Some questioned how the city could even understand the financial situation to know whether a rate increase is needed, given how bad city financial records are.

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Retired businessman Fernando Ventura attacks city for incompetence

The city has been unable to close last year’s books as of 6/30/15. They engaged auditors to help them get to the bottom of it. At a recent fiscal policy task force meeting of key city financial executives, auditors and consultants, the auditors all but threw up the hands in surrender, saying that they have not been able to reconcile cash, keep discovering more discrepancies, including about $90 million in additional liability and simply cannot locate some records. At that meeting,we heard the City Manager say it was the worst he had ever seen and that he had no idea how bad it was when he came on board. We heard today that CFO John Lillio, who joined the city a few months ago, resigned.

Steve Klinger, CFO of electronics company Scosche (130 employees) , said “this is an extreme increase … hurting our employees, making Oxnard less competitive, less business-friendly… you were elected as guardians, stewards…. get your fiscal affairs in order… not simply increase prices for wish lists…. don’t make large commitments without financing, cut expenses… make cuts… reduce expenses, consolidate, outsource, sharpen your pencils.”

Larry Eldridge: His parents owned mobile home parks nationwide, did own water treatment, wastewater processing. Never borrowed money (it was above our means).  Oxnard not well-managed. Bring bills down. He and others on fixed income can’t afford.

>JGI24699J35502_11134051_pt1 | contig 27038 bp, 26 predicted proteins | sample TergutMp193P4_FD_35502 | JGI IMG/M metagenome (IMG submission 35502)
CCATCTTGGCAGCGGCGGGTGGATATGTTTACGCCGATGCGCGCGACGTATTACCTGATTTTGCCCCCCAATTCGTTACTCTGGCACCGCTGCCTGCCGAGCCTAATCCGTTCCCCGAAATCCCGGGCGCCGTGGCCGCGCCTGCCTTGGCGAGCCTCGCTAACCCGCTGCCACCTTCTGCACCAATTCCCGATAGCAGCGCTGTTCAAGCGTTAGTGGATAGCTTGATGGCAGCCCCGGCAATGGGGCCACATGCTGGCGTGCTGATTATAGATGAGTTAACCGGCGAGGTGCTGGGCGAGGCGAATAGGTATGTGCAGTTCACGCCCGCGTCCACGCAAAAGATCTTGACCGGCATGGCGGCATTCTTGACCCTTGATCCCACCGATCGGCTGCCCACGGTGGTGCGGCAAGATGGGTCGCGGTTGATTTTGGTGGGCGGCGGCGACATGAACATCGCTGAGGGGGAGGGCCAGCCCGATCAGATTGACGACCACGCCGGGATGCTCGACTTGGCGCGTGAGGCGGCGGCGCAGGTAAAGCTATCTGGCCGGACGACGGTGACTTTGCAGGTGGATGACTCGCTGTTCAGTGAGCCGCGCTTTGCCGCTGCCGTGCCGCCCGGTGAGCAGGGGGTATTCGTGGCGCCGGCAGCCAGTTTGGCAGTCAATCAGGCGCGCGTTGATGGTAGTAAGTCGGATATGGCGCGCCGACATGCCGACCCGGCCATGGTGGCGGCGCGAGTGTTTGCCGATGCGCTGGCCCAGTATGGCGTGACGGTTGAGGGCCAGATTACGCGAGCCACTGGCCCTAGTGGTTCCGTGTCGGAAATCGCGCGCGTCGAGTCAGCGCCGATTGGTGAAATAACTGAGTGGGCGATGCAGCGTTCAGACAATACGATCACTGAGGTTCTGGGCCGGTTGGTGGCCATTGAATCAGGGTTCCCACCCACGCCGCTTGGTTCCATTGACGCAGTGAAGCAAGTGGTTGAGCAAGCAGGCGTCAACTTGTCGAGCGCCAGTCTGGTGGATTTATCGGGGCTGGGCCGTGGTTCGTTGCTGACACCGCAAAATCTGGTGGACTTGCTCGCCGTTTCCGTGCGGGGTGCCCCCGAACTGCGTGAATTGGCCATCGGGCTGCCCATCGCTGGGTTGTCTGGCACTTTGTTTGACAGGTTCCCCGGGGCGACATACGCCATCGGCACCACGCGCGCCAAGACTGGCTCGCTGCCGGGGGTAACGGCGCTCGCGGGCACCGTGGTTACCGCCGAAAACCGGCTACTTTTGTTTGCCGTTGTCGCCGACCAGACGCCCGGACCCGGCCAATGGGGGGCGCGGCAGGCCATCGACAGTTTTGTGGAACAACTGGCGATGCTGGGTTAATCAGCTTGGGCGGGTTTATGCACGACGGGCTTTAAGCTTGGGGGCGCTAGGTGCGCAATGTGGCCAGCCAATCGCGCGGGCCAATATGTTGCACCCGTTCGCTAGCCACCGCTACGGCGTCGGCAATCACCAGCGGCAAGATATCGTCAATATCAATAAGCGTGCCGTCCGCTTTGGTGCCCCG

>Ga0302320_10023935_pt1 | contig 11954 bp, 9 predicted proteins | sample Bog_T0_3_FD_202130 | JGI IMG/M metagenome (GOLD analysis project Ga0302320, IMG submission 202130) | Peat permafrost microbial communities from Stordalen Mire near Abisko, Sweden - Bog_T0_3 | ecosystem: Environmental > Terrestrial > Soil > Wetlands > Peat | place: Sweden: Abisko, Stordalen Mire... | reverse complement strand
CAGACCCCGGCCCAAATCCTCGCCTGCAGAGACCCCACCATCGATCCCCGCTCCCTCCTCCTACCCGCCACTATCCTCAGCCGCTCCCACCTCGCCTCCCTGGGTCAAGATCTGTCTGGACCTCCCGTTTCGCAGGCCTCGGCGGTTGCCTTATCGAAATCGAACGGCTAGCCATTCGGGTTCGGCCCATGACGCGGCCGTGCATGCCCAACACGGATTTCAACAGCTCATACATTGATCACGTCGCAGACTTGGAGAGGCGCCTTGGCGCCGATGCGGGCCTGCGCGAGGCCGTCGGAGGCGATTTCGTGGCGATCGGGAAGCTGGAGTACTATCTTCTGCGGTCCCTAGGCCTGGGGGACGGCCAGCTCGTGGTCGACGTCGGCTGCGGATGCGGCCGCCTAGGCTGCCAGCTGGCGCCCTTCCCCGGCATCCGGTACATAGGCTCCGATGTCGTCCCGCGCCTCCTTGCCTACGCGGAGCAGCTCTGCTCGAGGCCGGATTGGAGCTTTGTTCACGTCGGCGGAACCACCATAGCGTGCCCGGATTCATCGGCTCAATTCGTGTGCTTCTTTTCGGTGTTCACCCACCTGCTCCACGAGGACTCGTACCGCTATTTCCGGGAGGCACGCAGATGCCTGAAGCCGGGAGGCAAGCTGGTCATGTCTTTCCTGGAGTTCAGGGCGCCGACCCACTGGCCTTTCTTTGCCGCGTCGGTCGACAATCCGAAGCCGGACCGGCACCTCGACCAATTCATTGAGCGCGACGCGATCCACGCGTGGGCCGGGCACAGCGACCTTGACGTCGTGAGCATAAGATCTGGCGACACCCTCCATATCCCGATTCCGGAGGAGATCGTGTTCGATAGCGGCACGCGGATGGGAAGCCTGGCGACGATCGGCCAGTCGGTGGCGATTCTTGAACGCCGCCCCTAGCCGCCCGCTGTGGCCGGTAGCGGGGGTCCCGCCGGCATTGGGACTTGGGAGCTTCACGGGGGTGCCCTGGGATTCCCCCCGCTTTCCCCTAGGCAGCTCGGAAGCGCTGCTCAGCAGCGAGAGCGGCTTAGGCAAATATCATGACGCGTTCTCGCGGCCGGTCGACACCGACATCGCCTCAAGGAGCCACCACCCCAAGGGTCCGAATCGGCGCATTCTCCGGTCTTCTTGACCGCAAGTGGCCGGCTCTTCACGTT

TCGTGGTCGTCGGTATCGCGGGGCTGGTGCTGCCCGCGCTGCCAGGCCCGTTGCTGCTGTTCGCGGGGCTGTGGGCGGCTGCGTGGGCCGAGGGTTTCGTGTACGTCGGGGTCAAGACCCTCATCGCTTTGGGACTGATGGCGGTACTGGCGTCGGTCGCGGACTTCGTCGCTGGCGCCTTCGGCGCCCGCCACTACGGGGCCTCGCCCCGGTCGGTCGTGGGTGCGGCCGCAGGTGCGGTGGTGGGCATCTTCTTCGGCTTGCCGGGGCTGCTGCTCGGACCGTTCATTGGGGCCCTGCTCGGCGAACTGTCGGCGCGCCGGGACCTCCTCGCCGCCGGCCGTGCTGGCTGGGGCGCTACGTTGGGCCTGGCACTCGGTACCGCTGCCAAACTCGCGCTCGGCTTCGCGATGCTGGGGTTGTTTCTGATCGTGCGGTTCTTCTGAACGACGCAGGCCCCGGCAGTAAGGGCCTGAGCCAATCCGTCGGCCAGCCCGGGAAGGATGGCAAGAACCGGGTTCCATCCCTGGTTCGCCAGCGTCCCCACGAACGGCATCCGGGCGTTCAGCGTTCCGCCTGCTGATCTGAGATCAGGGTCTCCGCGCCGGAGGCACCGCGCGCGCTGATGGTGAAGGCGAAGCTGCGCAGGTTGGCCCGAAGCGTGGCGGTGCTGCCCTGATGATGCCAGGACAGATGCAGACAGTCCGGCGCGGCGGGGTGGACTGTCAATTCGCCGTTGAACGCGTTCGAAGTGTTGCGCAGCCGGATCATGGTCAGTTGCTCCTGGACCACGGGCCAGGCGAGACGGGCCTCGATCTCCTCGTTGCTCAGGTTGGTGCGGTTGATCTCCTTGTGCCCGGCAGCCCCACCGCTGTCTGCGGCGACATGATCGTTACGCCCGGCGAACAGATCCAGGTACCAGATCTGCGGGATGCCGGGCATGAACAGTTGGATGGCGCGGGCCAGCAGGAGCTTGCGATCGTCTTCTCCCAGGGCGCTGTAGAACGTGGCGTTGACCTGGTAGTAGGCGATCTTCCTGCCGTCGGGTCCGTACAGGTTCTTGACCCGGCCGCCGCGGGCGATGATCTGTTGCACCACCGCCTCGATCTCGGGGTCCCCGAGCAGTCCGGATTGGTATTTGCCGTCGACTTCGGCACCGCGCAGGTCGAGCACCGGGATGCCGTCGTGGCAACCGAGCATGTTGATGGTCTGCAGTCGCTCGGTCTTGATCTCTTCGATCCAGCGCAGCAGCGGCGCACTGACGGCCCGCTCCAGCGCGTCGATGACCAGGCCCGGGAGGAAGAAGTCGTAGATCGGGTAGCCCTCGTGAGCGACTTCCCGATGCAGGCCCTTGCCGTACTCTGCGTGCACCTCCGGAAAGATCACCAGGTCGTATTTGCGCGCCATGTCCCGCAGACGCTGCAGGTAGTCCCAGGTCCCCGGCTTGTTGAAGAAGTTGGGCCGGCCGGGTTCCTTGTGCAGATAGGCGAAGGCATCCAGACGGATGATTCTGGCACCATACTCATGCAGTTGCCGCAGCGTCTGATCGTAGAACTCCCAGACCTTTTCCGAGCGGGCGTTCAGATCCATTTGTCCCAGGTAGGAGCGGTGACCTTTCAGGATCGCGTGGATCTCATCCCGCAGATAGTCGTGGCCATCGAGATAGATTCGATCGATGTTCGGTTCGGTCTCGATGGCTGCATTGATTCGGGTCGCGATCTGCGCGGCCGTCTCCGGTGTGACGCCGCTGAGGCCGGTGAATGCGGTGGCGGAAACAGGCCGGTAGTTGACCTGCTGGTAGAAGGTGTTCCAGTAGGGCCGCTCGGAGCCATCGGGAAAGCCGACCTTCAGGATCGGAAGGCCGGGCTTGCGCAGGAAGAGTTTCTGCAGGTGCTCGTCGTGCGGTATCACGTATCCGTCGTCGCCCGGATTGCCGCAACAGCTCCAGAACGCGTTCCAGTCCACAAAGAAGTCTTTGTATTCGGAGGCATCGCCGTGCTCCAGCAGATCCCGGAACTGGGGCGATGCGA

David Mormon: Read CAFR, thinks city has millions in excess funds.

Abrizo Ramirez: Devastated by higher rates, lots of people won’t eat.

David Littell: Water rate increase necessary. Don’t want to be like Flint, MI withy bad water or LA with continual water main breaks.

Multiple LasPosa (Camarillo) residents complained about far higher rates compared to those in Oxnard
city limits.  City says they will address this.

Ade Delcar: Never saw anything like this in 40 years,. The charts were awful. Comparing apples with oranges. $4MM swap cancellation threat is “scare tactics,.” City not trustworthy. The only good thing about the study (presentation) was the picture of Einstein. (see photo- below)
OxnardEinsteinRates

Jose C.: Working hard to pay bills., No time to take English classes. Always pay on time, but need help now.

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More than one person has said that the water crisis and cut mandates are artificial and largely ineffective. Kelly Morris’ (photo) sign says that only 10% of state water consumption is “urban” (residential. She told us that cutting 20% of that accomplishes very little. Photo: George Miller/CitizensJournal.us

City Council

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Bryan MacDonald was the sole opponent of the plan on the Oxnard Council

Council members Dorina Padilla, Mayor ProTem Carmen Ramirez and Mayor Tim Flynn readily agreed to move the rate increases ahead.  Bert Perello did so while appearing to view it as a fait accompli and said that he had no choice. Councilman Bryan MaDonald had significant reservations about the magnitude of the increase and justification, so he voted no.